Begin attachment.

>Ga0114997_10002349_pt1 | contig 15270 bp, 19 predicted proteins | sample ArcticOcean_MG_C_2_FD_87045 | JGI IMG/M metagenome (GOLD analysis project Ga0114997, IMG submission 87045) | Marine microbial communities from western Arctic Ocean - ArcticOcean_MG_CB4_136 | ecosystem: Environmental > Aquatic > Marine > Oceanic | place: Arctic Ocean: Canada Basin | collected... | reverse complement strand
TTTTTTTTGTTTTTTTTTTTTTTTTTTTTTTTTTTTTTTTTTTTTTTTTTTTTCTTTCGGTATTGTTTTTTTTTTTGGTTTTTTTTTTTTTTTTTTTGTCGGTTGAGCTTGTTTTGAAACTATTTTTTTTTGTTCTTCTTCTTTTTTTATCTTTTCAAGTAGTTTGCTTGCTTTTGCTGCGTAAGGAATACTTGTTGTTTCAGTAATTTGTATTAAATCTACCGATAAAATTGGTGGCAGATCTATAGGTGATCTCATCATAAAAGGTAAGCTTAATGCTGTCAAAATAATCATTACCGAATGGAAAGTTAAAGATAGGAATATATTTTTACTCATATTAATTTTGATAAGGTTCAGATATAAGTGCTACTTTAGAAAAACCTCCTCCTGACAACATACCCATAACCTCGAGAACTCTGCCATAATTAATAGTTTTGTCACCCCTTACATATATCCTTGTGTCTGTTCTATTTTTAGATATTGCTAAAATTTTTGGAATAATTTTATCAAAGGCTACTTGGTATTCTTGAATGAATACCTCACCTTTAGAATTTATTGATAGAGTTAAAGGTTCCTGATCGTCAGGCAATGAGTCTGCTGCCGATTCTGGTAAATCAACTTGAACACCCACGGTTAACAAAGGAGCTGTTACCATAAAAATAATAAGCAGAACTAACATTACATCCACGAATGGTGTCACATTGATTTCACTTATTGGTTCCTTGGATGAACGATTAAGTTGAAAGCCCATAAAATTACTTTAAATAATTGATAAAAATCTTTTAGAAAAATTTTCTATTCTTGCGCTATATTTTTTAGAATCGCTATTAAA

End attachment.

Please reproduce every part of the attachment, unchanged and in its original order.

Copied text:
>Ga0114997_10002349_pt1 | contig 15270 bp, 19 predicted proteins | sample ArcticOcean_MG_C_2_FD_87045 | JGI IMG/M metagenome (GOLD analysis project Ga0114997, IMG submission 87045) | Marine microbial communities from western Arctic Ocean - ArcticOcean_MG_CB4_136 | ecosystem: Environmental > Aquatic > Marine > Oceanic | place: Arctic Ocean: Canada Basin | collected... | reverse complement strand
TTTTTTTTGTTTTTTTTTTTTTTTTTTTTTTTTTTTTTTTTTTTTTTTTTTTTCTTTCGGTATTGTTTTTTTTTTTGGTTTTTTTTTTTTTTTTTTTGTCGGTTGAGCTTGTTTTGAAACTATTTTTTTTTGTTCTTCTTCTTTTTTTATCTTTTCAAGTAGTTTGCTTGCTTTTGCTGCGTAAGGAATACTTGTTGTTTCAGTAATTTGTATTAAATCTACCGATAAAATTGGTGGCAGATCTATAGGTGATCTCATCATAAAAGGTAAGCTTAATGCTGTCAAAATAATCATTACCGAATGGAAAGTTAAAGATAGGAATATATTTTTACTCATATTAATTTTGATAAGGTTCAGATATAAGTGCTACTTTAGAAAAACCTCCTCCTGACAACATACCCATAACCTCGAGAACTCTGCCATAATTAATAGTTTTGTCACCCCTTACATATATCCTTGTGTCTGTTCTATTTTTAGATATTGCTAAAATTTTTGGAATAATTTTATCAAAGGCTACTTGGTATTCTTGAATGAATACCTCACCTTTAGAATTTATTGATAGAGTTAAAGGTTCCTGATCGTCAGGCAATGAGTCTGCTGCCGATTCTGGTAAATCAACTTGAACACCCACGGTTAACAAAGGAGCTGTTACCATAAAAATAATAAGCAGAACTAACATTACATCCACGAATGGTGTCACATTGATTTCACTTATTGGTTCCTTGGATGAACGATTAAGTTGAAAGCCCATAAAATTACTTTAAATAATTGATAAAAATCTTTTAGAAAAATTTTCTATTCTTGCGCTATATTTTTTAGAATCGCTATTAAA